To the Editor:
Most of us, I would guess, have given up on the notion of God as this old white guy who thinks and acts with the same petty jealousy and arbitrary anger that most humans exhibit at times. Most, I think acknowledge the universe as much more mysterious than we have imagined or can imagine.
Questioning the existence of a supreme being begs the question of why is there anything at all? How did it get here? What do the ends of the universe look like? What existed prior to the Big Bang? How does conscious awareness alter the trajectory of an electron or photon?
Scientifically boiling almost all religions down, whatever they hold out as the Supreme Being and what tribute is due Him or Her or It, you end up with a set of values and beliefs that fosters stronger community among the believers. Some substantial part of those community beliefs or values almost always involves why it is important to work together, to support one another, to help one another.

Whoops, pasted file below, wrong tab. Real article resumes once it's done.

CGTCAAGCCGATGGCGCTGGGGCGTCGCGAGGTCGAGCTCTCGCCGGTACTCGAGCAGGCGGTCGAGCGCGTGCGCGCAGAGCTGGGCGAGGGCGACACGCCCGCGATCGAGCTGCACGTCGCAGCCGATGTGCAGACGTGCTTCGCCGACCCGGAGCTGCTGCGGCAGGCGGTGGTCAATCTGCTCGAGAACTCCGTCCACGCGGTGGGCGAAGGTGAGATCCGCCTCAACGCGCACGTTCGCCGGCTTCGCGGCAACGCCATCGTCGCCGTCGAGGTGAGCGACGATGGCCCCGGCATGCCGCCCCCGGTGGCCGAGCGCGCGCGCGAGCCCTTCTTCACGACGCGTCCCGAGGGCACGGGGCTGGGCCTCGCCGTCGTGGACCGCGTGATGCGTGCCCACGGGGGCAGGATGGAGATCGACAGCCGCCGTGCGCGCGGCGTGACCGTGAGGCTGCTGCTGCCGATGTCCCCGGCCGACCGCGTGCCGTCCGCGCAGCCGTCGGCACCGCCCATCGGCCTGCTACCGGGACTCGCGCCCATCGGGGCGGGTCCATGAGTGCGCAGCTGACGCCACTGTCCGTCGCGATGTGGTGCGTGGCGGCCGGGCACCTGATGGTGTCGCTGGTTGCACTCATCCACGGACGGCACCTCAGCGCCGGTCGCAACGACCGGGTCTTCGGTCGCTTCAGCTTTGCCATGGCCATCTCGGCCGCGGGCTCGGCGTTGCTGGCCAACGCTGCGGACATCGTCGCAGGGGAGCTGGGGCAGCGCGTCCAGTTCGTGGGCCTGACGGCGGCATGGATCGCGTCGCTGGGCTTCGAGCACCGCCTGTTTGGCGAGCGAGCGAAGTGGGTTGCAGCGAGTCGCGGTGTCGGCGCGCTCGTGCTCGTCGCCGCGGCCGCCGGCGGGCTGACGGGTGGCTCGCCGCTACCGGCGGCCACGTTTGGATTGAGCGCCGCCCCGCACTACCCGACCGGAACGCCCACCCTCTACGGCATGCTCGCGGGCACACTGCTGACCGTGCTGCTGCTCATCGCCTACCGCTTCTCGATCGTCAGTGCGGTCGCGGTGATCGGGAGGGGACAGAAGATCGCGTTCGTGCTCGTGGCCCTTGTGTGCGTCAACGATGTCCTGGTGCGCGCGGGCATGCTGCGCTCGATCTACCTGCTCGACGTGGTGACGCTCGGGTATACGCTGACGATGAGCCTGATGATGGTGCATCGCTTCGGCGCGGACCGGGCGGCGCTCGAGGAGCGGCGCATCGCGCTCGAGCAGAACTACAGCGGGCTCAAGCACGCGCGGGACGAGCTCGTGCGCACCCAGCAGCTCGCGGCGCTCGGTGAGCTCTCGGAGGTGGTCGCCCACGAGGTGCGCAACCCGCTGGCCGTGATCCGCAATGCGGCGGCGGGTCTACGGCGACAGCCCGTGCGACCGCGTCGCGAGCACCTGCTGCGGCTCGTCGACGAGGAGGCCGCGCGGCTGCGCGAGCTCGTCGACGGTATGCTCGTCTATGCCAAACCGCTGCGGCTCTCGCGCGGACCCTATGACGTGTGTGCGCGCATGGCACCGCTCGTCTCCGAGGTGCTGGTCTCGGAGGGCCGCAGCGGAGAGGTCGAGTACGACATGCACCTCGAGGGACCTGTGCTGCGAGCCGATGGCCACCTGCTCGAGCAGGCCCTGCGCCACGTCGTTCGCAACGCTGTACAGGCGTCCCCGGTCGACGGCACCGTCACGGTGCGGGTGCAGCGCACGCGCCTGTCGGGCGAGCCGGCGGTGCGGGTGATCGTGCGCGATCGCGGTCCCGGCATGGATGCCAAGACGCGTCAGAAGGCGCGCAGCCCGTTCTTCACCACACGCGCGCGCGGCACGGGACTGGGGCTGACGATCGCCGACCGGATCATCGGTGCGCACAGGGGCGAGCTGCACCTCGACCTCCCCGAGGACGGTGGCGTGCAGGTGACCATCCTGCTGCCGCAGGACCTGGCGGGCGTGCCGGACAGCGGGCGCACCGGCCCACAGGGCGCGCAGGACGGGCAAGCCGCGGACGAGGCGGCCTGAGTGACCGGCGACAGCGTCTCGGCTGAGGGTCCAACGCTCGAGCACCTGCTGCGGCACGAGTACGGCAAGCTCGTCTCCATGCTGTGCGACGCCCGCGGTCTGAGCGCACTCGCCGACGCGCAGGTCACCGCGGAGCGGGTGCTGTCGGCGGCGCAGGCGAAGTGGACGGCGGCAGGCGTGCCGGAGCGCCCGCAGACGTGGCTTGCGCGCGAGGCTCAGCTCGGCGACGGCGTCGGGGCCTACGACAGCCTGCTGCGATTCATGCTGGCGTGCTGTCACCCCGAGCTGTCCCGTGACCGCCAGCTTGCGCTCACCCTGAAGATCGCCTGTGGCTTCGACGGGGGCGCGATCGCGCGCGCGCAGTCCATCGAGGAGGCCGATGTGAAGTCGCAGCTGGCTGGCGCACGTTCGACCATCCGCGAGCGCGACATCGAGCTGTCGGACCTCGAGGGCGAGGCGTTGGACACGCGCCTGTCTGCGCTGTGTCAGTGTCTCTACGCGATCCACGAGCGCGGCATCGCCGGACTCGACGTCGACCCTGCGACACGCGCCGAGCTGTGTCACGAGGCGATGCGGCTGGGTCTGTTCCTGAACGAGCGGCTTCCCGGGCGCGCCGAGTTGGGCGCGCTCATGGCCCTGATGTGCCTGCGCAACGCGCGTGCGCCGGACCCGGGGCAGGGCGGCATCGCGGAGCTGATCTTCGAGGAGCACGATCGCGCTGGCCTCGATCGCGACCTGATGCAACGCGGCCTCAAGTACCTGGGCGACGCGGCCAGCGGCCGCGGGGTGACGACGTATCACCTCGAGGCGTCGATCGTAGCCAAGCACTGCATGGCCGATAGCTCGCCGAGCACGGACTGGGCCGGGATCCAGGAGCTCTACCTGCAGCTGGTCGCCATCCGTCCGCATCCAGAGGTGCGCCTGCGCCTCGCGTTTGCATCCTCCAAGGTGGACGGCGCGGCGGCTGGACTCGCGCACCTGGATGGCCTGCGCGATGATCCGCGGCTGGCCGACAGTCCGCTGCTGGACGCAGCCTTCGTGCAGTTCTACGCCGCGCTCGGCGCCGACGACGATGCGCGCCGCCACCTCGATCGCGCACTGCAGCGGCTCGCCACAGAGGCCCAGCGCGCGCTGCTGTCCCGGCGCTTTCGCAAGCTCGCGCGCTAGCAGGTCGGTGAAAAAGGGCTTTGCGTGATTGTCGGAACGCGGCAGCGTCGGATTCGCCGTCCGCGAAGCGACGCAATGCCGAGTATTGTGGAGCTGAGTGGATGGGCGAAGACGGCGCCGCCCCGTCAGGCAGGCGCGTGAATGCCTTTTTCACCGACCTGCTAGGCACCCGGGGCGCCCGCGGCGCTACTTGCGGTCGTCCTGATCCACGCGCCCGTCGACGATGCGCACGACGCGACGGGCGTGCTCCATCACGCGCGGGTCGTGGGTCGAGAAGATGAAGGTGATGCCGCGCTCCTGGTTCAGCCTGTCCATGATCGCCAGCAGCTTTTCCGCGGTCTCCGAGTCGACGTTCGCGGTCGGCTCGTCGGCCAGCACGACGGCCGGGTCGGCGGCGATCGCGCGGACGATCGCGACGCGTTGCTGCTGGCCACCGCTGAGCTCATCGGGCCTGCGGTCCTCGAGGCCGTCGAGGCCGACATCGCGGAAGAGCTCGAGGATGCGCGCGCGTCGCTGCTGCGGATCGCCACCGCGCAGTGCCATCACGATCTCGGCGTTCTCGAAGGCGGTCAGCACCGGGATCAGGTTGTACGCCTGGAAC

To share and care and empathize and forgive and even sacrifice. All are values of communities that tend both to survive and thrive. Without such values reinforced by tradition, human societies regress to more primitive, less survivable ways.
If there truly were a God that cared for all of us, He, She, or It would want us, first and foremost, to look after each other. She would make it as automatic and built-in as She could so she wouldn’t have to do everything herself.
It would feel natural to us. And maybe it is. Maybe the most meaningful way to honor such a God, whatever It is or isn’t, would be to help and care for one another. Maybe that’s why I‘m a social-democrat.
Donovan C. Wilkin